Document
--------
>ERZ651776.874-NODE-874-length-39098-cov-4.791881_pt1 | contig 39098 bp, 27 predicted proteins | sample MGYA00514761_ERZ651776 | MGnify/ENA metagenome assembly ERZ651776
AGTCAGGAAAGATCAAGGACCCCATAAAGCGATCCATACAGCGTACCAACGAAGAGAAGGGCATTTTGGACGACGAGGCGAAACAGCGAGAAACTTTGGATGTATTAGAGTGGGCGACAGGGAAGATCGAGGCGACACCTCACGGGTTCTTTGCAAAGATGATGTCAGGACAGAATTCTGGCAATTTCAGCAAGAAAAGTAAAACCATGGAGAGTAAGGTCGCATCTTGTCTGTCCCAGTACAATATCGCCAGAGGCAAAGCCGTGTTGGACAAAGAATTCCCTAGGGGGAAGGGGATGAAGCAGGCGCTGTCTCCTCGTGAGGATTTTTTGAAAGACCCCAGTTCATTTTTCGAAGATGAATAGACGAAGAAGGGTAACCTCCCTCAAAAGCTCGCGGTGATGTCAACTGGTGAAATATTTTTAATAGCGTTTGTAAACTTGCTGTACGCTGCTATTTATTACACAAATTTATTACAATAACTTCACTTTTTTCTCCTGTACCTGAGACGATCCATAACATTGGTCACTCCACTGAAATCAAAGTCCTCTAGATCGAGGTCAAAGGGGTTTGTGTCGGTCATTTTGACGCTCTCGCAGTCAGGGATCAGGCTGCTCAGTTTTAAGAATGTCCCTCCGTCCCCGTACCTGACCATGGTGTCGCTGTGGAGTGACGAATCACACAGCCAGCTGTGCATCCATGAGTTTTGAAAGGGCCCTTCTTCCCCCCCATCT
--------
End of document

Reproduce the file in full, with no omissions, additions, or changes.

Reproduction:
>ERZ651776.874-NODE-874-length-39098-cov-4.791881_pt1 | contig 39098 bp, 27 predicted proteins | sample MGYA00514761_ERZ651776 | MGnify/ENA metagenome assembly ERZ651776
AGTCAGGAAAGATCAAGGACCCCATAAAGCGATCCATACAGCGTACCAACGAAGAGAAGGGCATTTTGGACGACGAGGCGAAACAGCGAGAAACTTTGGATGTATTAGAGTGGGCGACAGGGAAGATCGAGGCGACACCTCACGGGTTCTTTGCAAAGATGATGTCAGGACAGAATTCTGGCAATTTCAGCAAGAAAAGTAAAACCATGGAGAGTAAGGTCGCATCTTGTCTGTCCCAGTACAATATCGCCAGAGGCAAAGCCGTGTTGGACAAAGAATTCCCTAGGGGGAAGGGGATGAAGCAGGCGCTGTCTCCTCGTGAGGATTTTTTGAAAGACCCCAGTTCATTTTTCGAAGATGAATAGACGAAGAAGGGTAACCTCCCTCAAAAGCTCGCGGTGATGTCAACTGGTGAAATATTTTTAATAGCGTTTGTAAACTTGCTGTACGCTGCTATTTATTACACAAATTTATTACAATAACTTCACTTTTTTCTCCTGTACCTGAGACGATCCATAACATTGGTCACTCCACTGAAATCAAAGTCCTCTAGATCGAGGTCAAAGGGGTTTGTGTCGGTCATTTTGACGCTCTCGCAGTCAGGGATCAGGCTGCTCAGTTTTAAGAATGTCCCTCCGTCCCCGTACCTGACCATGGTGTCGCTGTGGAGTGACGAATCACACAGCCAGCTGTGCATCCATGAGTTTTGAAAGGGCCCTTCTTCCCCCCCATCT